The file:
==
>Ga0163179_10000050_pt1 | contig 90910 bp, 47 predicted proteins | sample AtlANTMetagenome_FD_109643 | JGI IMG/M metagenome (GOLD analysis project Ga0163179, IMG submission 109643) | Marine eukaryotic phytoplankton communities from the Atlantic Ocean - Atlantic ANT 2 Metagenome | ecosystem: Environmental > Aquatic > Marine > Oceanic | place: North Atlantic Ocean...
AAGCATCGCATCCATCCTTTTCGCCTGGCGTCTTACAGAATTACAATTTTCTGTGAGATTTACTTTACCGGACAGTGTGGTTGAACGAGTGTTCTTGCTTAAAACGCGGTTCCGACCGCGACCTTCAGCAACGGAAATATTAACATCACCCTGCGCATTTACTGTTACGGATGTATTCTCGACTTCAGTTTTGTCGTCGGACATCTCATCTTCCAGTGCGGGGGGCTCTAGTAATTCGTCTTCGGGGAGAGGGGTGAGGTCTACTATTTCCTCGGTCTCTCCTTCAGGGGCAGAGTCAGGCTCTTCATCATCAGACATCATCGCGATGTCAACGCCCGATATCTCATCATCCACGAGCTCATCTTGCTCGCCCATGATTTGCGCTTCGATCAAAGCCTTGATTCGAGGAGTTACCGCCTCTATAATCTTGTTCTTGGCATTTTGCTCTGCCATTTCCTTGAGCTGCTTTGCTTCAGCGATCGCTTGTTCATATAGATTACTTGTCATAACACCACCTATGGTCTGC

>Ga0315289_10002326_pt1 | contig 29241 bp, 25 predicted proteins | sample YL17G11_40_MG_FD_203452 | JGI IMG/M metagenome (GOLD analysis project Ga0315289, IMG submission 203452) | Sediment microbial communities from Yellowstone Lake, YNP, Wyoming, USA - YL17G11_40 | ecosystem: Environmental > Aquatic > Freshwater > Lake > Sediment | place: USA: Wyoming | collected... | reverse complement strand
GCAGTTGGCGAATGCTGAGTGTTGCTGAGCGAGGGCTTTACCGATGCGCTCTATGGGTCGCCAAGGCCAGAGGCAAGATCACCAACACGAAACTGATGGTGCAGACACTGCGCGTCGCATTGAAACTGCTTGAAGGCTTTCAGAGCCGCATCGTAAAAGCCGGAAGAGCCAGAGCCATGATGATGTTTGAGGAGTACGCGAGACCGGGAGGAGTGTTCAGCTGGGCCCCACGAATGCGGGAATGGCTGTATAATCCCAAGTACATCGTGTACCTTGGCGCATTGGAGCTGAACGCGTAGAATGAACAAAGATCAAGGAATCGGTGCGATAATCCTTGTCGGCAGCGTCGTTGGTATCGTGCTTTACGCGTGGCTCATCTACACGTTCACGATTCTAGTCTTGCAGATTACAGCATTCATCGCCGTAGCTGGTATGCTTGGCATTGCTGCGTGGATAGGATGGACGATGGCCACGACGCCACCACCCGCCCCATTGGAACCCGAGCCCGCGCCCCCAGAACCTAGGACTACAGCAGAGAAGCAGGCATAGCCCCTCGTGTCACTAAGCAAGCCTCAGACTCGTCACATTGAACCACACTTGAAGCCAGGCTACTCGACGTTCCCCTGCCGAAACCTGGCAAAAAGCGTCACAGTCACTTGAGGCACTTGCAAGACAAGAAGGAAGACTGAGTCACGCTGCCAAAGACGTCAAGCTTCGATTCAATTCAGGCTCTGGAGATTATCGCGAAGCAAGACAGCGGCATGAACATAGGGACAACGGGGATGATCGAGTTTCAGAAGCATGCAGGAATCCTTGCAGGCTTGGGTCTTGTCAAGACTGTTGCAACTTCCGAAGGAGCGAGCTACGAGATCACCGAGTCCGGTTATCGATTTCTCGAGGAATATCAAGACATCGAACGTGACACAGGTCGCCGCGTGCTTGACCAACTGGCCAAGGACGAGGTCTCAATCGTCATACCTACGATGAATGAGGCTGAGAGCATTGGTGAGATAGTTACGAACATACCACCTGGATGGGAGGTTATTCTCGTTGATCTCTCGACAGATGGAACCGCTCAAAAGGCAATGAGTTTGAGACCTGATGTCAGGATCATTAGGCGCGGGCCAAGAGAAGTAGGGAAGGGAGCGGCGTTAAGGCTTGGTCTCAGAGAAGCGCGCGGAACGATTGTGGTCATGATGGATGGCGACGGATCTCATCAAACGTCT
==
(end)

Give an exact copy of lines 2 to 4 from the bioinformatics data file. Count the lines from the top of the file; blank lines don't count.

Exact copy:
AAGCATCGCATCCATCCTTTTCGCCTGGCGTCTTACAGAATTACAATTTTCTGTGAGATTTACTTTACCGGACAGTGTGGTTGAACGAGTGTTCTTGCTTAAAACGCGGTTCCGACCGCGACCTTCAGCAACGGAAATATTAACATCACCCTGCGCATTTACTGTTACGGATGTATTCTCGACTTCAGTTTTGTCGTCGGACATCTCATCTTCCAGTGCGGGGGGCTCTAGTAATTCGTCTTCGGGGAGAGGGGTGAGGTCTACTATTTCCTCGGTCTCTCCTTCAGGGGCAGAGTCAGGCTCTTCATCATCAGACATCATCGCGATGTCAACGCCCGATATCTCATCATCCACGAGCTCATCTTGCTCGCCCATGATTTGCGCTTCGATCAAAGCCTTGATTCGAGGAGTTACCGCCTCTATAATCTTGTTCTTGGCATTTTGCTCTGCCATTTCCTTGAGCTGCTTTGCTTCAGCGATCGCTTGTTCATATAGATTACTTGTCATAACACCACCTATGGTCTGC

>Ga0315289_10002326_pt1 | contig 29241 bp, 25 predicted proteins | sample YL17G11_40_MG_FD_203452 | JGI IMG/M metagenome (GOLD analysis project Ga0315289, IMG submission 203452) | Sediment microbial communities from Yellowstone Lake, YNP, Wyoming, USA - YL17G11_40 | ecosystem: Environmental > Aquatic > Freshwater > Lake > Sediment | place: USA: Wyoming | collected... | reverse complement strand
GCAGTTGGCGAATGCTGAGTGTTGCTGAGCGAGGGCTTTACCGATGCGCTCTATGGGTCGCCAAGGCCAGAGGCAAGATCACCAACACGAAACTGATGGTGCAGACACTGCGCGTCGCATTGAAACTGCTTGAAGGCTTTCAGAGCCGCATCGTAAAAGCCGGAAGAGCCAGAGCCATGATGATGTTTGAGGAGTACGCGAGACCGGGAGGAGTGTTCAGCTGGGCCCCACGAATGCGGGAATGGCTGTATAATCCCAAGTACATCGTGTACCTTGGCGCATTGGAGCTGAACGCGTAGAATGAACAAAGATCAAGGAATCGGTGCGATAATCCTTGTCGGCAGCGTCGTTGGTATCGTGCTTTACGCGTGGCTCATCTACACGTTCACGATTCTAGTCTTGCAGATTACAGCATTCATCGCCGTAGCTGGTATGCTTGGCATTGCTGCGTGGATAGGATGGACGATGGCCACGACGCCACCACCCGCCCCATTGGAACCCGAGCCCGCGCCCCCAGAACCTAGGACTACAGCAGAGAAGCAGGCATAGCCCCTCGTGTCACTAAGCAAGCCTCAGACTCGTCACATTGAACCACACTTGAAGCCAGGCTACTCGACGTTCCCCTGCCGAAACCTGGCAAAAAGCGTCACAGTCACTTGAGGCACTTGCAAGACAAGAAGGAAGACTGAGTCACGCTGCCAAAGACGTCAAGCTTCGATTCAATTCAGGCTCTGGAGATTATCGCGAAGCAAGACAGCGGCATGAACATAGGGACAACGGGGATGATCGAGTTTCAGAAGCATGCAGGAATCCTTGCAGGCTTGGGTCTTGTCAAGACTGTTGCAACTTCCGAAGGAGCGAGCTACGAGATCACCGAGTCCGGTTATCGATTTCTCGAGGAATATCAAGACATCGAACGTGACACAGGTCGCCGCGTGCTTGACCAACTGGCCAAGGACGAGGTCTCAATCGTCATACCTACGATGAATGAGGCTGAGAGCATTGGTGAGATAGTTACGAACATACCACCTGGATGGGAGGTTATTCTCGTTGATCTCTCGACAGATGGAACCGCTCAAAAGGCAATGAGTTTGAGACCTGATGTCAGGATCATTAGGCGCGGGCCAAGAGAAGTAGGGAAGGGAGCGGCGTTAAGGCTTGGTCTCAGAGAAGCGCGCGGAACGATTGTGGTCATGATGGATGGCGACGGATCTCATCAAACGTCT